• Is Microsoft trying to pay people to edit Wikipedia? An Australian software engineer alleges that he was contacted by Microsoft and offered money to edit Wikipedia articles about document standards. This claim should be taken with a grain of salt, but if true, it does bring up some thorny issues. How many articles on Wikipedia are written by people with vested interests? Wikipedia’s articles on document standards could be improved, so is it really so bad if someone is paid to do it, as long as they do so neutrally? But how can we really be sure? In the interests of full disclosure, I was involved in the blocking of Gregory Kohs, who runs a company called MyWikiBiz. He was charging corporations to write or edit their Wikipedia articles. The resultant articles were somewhat less than neutral, though to be fair, at least they weren’t blatant advertising propaganda. Update: A few hours after writing this I see that the Associated Press has published an interview with Gregory Kohs.

First day of classes; Bioinformatics

Wednesday, January 24th, 2007

Classes started today at the University of Maryland. Also coinciding with the first day of classes is a big home basketball game against Georgia Tech. Here at Maryland, athletics are more important than academics (seemingly), and most of the commuters can’t use their designated parking lots so that fans coming to the game have a place to park near the basketball center. They’re usually good about informing ahead of time that the parking lots are going to be off limits, but since this was the first day of classes, many people (me included) probably didn’t know, and so dozens, if not hundreds, of people got slapped with a $75 parking ticket on the first day of classes. Lame. I was only “lucky” enough not to get a parking ticket because my lot is far away and they had so many vehicles to ticket in the nearer lots that they didn’t even get to me before my class was over and I exited the lot.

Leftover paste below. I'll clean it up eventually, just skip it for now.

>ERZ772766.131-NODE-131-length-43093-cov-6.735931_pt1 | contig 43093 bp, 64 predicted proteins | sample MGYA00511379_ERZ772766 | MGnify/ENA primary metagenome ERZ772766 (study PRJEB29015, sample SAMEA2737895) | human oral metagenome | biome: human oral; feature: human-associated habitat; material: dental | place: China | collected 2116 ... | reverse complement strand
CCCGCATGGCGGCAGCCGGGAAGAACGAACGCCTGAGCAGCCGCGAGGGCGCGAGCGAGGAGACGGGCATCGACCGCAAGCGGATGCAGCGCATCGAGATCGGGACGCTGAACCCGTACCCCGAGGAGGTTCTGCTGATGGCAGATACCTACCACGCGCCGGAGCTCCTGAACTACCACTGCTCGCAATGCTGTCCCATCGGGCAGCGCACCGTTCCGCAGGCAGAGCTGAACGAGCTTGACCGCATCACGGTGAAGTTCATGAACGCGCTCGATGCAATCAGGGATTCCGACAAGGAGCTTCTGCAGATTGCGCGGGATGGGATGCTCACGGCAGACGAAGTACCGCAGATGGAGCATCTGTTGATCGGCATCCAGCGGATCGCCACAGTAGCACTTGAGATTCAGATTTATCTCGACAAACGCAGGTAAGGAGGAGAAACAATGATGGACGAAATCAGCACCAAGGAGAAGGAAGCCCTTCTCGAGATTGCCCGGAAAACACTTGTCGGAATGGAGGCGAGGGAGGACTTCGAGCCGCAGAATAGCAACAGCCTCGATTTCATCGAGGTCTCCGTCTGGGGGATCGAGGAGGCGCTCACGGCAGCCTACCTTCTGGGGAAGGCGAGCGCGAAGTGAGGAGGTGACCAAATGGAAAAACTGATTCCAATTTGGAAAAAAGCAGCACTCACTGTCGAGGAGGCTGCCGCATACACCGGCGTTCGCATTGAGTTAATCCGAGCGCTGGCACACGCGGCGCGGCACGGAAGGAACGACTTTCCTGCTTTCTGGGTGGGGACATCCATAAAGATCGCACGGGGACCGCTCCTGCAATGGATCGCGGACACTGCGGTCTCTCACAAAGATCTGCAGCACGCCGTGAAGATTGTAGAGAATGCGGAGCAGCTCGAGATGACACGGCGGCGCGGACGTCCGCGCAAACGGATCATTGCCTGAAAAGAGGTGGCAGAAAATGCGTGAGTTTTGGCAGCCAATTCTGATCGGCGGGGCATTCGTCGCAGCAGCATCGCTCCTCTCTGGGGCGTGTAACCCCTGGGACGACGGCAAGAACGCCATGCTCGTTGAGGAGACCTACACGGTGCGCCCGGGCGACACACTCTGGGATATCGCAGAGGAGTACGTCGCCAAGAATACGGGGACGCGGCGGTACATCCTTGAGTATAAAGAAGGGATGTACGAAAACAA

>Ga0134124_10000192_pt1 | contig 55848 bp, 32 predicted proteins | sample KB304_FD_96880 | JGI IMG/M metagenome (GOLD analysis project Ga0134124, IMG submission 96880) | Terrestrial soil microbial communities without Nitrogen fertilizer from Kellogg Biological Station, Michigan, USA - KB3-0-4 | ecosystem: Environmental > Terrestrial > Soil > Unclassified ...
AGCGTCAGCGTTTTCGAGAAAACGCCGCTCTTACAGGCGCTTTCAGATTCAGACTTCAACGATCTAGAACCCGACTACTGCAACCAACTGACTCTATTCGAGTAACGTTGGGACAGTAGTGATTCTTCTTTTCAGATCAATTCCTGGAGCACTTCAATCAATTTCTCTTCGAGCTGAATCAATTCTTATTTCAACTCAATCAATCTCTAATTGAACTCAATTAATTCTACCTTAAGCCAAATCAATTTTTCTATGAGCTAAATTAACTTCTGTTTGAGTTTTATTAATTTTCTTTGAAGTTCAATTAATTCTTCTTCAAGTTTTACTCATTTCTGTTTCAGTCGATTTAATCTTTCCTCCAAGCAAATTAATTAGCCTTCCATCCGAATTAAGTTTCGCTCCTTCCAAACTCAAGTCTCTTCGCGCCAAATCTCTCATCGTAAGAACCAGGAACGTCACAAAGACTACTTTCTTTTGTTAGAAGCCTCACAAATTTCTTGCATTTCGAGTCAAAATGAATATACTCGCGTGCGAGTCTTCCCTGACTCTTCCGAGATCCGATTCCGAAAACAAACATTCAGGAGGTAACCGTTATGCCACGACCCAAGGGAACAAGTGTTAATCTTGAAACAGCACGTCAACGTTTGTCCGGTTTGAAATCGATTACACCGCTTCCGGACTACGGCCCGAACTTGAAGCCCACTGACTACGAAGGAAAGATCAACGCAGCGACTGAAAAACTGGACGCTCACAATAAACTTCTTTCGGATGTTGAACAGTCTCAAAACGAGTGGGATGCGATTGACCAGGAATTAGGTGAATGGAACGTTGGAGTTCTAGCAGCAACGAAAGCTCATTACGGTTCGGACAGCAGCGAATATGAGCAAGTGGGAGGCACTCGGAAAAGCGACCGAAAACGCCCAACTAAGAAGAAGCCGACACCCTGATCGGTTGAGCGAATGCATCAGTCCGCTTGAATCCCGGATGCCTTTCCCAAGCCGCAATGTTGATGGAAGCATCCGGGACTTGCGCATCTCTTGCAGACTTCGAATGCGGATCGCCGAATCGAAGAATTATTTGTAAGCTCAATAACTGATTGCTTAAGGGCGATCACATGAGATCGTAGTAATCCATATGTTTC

I only had one class today, Bioinformatics. This is the first time at Maryland that it is being offered as an undergraduate course. Luckily, I have a good background in it, both from taking biology, genetics, and cellular biology in high school (much of which I still remember), and also from my activities with talk.origins. Unfortunately for them, a lot of people in the class don’t have such deep backgrounds, and so the first class was full of questions by people who don’t understand the Central Dogma of Biology, or even worse, don’t really know what genes, DNA, mRNA, codons, etc. are. I had just kind of assumed that computer science people would know this stuff because I have some sort of weird misconception that compsci people are smart in general about many topics, but you know what happens when you assume …